Sunday, September 26, 2021

The Great American Plains

This is a vast area stretching westward from the Mississippi and Missouri Rivers to the foothills of the Rocky Mountains. Here you can experience St. Louis, Missouri’s birth as a trading post in the wilderness. From there you can travel up the Missouri River with Lewis and Clark as well as other explorers.

Before Zebulon Pike, Manuel Lisa, and later John Charles Fremont with Kit Carson at his side began to discover and record the wonders of this bountiful and lonely land it was far from empty. Here was the home of the buffalo, the wolf, and prairie dog. They lived in a harmony of survival with their brothers the Wichita, Pawnee, Kansa, and the Osage people who were later joined by the Cheyenne, Arapaho, and Comanches. Some of the first white men on the plains were missionaries who, like all creatures, brought both good and bad to the plains.

Homesteaders built sod houses and raised their crops and children in this wind-blown, wildflower scented world where prairie fires killed, grasshoppers devoured, and crops grew taller and more abundant than could ever be dreamed.

Here, from the earth of the prairie, grew broad expanses of grasses that fed the buffalo until hide hunters nearly depleted them. Then those same grasses fattened longhorns being driven northward from Texas to the wild and lawless cow towns and railheads in Kansas and Missouri. These towns drew not only cowboys but gamblers, outlaws with lawmen on their trails, and “soiled doves” to the rows of saloons that lined the streets in such places as Abilene, Dodge City, and Sedalia.

Prairie Dog Town

On May 20, 1804 Captain Meriwether Lewis wrote in his journal that he was on his way. He was referring to the Lewis and...

Forts of the West

Until the mid-1840s about the only protection for westward bound travelers was Fort Leavenworth in present-day Kansas. Leavenworth’s major function, at that time, was...

Narcissa Prentiss Whitman, part 3

Narcissa Prentiss continues to uphold her desire to bring Christianity and salvation to the Indians in that nearly unknown land in the Far West....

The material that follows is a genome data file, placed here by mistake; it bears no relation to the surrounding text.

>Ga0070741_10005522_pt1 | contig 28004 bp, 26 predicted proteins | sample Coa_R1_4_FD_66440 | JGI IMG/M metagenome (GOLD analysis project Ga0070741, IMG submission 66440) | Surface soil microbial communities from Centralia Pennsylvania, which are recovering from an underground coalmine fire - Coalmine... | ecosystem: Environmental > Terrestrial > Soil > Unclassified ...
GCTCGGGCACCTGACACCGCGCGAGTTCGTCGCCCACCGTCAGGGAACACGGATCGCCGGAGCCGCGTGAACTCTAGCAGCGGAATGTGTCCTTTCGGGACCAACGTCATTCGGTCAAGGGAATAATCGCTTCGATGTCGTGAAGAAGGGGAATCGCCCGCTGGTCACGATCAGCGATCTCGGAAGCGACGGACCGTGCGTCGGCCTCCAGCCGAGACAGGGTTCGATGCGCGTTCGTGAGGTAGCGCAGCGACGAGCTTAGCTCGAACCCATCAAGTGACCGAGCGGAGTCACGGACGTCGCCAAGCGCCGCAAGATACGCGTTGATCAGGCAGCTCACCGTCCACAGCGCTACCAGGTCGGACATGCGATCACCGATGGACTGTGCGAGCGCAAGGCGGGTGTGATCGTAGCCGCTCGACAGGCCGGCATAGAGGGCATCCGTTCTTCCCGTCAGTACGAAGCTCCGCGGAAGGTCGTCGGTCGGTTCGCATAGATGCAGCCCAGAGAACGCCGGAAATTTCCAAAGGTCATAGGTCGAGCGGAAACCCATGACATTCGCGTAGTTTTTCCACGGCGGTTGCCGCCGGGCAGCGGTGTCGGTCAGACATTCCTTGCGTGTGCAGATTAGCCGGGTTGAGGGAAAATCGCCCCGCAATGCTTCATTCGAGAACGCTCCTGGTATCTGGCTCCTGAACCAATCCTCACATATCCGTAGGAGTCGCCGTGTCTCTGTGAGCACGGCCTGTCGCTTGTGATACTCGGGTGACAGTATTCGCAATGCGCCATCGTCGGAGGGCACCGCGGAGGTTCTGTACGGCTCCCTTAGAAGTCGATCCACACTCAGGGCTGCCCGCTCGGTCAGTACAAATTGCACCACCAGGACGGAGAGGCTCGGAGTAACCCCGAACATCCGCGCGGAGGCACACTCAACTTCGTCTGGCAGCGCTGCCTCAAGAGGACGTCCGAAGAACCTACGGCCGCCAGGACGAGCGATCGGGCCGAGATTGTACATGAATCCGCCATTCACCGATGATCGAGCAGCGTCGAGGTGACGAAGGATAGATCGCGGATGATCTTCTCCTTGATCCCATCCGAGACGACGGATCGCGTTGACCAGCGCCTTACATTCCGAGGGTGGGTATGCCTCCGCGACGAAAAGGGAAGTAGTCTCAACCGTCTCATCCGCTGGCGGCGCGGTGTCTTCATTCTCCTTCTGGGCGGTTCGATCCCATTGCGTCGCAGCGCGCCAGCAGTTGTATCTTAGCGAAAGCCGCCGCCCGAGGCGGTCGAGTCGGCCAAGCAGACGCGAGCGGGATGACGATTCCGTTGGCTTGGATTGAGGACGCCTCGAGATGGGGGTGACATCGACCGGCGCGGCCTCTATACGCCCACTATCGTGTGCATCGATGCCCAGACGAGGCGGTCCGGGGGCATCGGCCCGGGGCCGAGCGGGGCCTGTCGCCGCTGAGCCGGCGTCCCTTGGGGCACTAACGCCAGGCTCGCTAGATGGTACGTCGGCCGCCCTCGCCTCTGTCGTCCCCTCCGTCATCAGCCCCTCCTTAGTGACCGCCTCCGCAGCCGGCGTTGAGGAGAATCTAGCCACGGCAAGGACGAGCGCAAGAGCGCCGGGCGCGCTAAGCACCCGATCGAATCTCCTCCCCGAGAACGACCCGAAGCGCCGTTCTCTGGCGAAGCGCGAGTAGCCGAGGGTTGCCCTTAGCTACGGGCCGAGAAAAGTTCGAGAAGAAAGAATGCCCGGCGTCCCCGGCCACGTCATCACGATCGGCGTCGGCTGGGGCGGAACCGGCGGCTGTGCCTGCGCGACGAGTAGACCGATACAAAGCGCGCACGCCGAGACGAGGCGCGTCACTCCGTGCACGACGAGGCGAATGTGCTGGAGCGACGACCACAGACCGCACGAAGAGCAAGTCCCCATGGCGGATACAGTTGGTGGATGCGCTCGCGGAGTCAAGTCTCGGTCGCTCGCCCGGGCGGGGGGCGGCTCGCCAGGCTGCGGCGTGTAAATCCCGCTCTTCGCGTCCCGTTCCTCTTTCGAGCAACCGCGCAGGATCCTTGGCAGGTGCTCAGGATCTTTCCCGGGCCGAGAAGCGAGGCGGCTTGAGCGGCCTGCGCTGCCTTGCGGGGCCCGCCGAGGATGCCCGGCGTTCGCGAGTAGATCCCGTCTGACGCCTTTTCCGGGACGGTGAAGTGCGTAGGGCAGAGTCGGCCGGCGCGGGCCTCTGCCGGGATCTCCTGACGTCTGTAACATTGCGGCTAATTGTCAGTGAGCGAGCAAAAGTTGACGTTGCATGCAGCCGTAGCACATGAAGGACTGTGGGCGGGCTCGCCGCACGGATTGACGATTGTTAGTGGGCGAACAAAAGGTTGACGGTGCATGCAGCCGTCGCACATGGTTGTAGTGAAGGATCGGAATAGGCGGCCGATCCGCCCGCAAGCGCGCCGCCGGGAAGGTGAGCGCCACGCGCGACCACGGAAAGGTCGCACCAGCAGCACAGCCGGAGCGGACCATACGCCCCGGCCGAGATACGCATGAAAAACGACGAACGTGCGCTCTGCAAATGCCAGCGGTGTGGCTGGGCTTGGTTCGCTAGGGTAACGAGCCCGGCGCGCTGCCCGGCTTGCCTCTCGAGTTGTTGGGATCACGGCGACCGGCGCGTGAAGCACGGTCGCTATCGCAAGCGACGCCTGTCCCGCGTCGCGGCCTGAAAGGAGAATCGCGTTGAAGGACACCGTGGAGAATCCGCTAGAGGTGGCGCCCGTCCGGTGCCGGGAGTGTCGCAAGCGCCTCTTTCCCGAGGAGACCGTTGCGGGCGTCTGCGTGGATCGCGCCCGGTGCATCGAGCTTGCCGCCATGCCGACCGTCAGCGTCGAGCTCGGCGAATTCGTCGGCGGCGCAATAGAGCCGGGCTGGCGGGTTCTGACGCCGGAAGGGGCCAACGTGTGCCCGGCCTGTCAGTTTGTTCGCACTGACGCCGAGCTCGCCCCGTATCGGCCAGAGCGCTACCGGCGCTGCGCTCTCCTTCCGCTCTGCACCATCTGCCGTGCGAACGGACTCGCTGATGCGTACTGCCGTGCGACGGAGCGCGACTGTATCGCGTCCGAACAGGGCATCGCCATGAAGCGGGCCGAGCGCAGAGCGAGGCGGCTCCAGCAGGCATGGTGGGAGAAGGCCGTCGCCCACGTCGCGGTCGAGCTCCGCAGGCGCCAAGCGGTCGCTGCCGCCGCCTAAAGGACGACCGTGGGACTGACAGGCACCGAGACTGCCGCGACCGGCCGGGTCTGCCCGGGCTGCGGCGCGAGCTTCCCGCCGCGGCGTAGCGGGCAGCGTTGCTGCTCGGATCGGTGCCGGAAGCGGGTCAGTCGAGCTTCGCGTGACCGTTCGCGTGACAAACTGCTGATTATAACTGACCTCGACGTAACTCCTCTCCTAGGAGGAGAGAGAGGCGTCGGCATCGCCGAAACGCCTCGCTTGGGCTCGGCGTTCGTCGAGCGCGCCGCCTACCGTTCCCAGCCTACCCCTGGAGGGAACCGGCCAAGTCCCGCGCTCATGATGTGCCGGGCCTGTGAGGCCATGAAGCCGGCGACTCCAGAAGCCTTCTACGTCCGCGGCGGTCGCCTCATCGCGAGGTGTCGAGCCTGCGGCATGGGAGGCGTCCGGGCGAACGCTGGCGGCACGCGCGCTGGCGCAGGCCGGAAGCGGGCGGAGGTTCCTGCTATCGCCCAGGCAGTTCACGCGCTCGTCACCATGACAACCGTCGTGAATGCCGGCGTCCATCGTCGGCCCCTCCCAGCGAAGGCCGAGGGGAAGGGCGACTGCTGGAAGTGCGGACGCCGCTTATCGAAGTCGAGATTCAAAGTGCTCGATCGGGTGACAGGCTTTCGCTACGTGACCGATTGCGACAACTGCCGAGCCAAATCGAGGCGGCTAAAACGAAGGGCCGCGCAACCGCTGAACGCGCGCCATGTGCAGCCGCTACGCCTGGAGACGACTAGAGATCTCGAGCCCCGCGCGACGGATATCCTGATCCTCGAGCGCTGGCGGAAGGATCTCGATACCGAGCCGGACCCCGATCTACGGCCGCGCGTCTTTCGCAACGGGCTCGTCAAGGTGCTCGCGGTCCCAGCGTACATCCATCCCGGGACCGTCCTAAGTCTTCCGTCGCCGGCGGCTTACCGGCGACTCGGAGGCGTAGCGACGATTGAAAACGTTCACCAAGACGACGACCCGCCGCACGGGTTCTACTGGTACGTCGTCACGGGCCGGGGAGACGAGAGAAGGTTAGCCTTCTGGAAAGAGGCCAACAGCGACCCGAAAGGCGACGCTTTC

Narcissa Prentiss Whitman, part 1

In Prattsburg, New York, in the early years of the 1800s there stood a church whose combined congregation consisted of Presbyterians and Congregationalists. This...

Narcissa Prentiss Whitman, part 4

Narcissa Prentiss remained at home, waiting to see what the future would bring. Shed had her chance. Perhaps she could have married Henry Spalding...

Immigrants – Native and New

The Missouri River courses 547 mile through an ancient land now called South Dakota. Along this mighty river’s Dakota shores Mound Builders left traces...

Narcissa Prentiss Whitman, part 2

From that time on, Man and Woman created the eternal triangle. It was no different in the early 1800s, nor for prospective missionaries or...

Narcissa Prentiss Whitman, part 7

What does a party of missionaries, three Nez Perce, an English nobleman, a scraggly bunch of mountain men, and 5,000 buffalo have in common? The...

A Slave Crosses A Nation

In 1804 the Lewis and Clark Expedition left the civilized world, Missouri, to begin an enormous trek west as they followed the Missouri River....

Narcissa Prentiss Whitman, part 9

Over the prairie they came roaring. Their weapons were held aloft in clutched fists above their shaggy heads. Their war whoops filled the alkali...